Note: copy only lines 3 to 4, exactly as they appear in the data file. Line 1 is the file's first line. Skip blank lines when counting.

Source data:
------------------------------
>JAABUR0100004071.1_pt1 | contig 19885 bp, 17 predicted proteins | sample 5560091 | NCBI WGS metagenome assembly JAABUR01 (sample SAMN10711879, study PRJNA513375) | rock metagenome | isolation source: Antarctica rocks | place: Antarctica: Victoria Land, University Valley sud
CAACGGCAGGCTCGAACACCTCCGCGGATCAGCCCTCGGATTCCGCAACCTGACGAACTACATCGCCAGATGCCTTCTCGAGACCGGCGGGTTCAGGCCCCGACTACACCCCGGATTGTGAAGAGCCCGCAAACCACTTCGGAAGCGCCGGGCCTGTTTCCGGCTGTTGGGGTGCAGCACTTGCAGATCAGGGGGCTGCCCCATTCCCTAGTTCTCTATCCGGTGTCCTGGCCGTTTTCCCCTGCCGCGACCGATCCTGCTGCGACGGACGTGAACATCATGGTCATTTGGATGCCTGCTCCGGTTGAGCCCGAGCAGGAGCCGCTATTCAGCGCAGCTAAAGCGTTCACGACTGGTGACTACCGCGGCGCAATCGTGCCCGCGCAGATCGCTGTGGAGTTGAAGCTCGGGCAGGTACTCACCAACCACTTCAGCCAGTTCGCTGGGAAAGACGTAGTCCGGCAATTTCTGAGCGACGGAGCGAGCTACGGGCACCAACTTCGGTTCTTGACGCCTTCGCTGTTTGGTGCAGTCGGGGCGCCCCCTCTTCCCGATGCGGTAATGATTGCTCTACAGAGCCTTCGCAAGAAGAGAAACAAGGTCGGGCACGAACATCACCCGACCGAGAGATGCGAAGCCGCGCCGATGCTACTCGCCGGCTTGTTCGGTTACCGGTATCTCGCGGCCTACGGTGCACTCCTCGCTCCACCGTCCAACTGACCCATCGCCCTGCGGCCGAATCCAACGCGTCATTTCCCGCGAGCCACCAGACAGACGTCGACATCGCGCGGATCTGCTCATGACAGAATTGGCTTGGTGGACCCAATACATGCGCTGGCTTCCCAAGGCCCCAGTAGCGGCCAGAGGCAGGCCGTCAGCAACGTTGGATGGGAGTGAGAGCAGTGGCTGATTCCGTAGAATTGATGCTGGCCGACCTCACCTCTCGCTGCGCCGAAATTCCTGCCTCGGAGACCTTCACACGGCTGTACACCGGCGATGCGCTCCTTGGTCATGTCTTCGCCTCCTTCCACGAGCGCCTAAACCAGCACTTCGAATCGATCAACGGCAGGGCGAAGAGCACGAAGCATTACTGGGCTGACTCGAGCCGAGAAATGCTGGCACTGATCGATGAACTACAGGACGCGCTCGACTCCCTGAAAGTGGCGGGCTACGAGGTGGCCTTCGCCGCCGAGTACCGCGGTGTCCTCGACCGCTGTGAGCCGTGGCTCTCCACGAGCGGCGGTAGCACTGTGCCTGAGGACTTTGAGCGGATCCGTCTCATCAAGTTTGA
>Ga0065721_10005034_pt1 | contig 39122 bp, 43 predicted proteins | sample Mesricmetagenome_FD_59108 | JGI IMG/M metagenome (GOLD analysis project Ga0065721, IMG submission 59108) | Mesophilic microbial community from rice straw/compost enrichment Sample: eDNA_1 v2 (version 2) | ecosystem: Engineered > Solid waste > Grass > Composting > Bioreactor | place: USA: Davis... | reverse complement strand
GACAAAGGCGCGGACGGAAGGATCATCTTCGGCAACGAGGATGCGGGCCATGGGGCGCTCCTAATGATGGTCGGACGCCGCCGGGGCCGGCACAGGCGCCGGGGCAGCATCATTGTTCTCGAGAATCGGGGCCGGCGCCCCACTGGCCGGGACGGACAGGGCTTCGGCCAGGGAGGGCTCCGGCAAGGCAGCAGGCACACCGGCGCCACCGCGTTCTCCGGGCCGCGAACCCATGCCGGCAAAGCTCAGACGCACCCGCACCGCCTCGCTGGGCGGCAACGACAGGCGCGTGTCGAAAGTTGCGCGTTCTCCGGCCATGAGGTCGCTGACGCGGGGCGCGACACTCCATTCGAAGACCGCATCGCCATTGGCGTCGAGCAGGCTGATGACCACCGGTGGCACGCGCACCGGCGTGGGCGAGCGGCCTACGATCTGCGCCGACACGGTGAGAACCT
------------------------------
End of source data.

>Ga0065721_10005034_pt1 | contig 39122 bp, 43 predicted proteins | sample Mesricmetagenome_FD_59108 | JGI IMG/M metagenome (GOLD analysis project Ga0065721, IMG submission 59108) | Mesophilic microbial community from rice straw/compost enrichment Sample: eDNA_1 v2 (version 2) | ecosystem: Engineered > Solid waste > Grass > Composting > Bioreactor | place: USA: Davis... | reverse complement strand
GACAAAGGCGCGGACGGAAGGATCATCTTCGGCAACGAGGATGCGGGCCATGGGGCGCTCCTAATGATGGTCGGACGCCGCCGGGGCCGGCACAGGCGCCGGGGCAGCATCATTGTTCTCGAGAATCGGGGCCGGCGCCCCACTGGCCGGGACGGACAGGGCTTCGGCCAGGGAGGGCTCCGGCAAGGCAGCAGGCACACCGGCGCCACCGCGTTCTCCGGGCCGCGAACCCATGCCGGCAAAGCTCAGACGCACCCGCACCGCCTCGCTGGGCGGCAACGACAGGCGCGTGTCGAAAGTTGCGCGTTCTCCGGCCATGAGGTCGCTGACGCGGGGCGCGACACTCCATTCGAAGACCGCATCGCCATTGGCGTCGAGCAGGCTGATGACCACCGGTGGCACGCGCACCGGCGTGGGCGAGCGGCCTACGATCTGCGCCGACACGGTGAGAACCT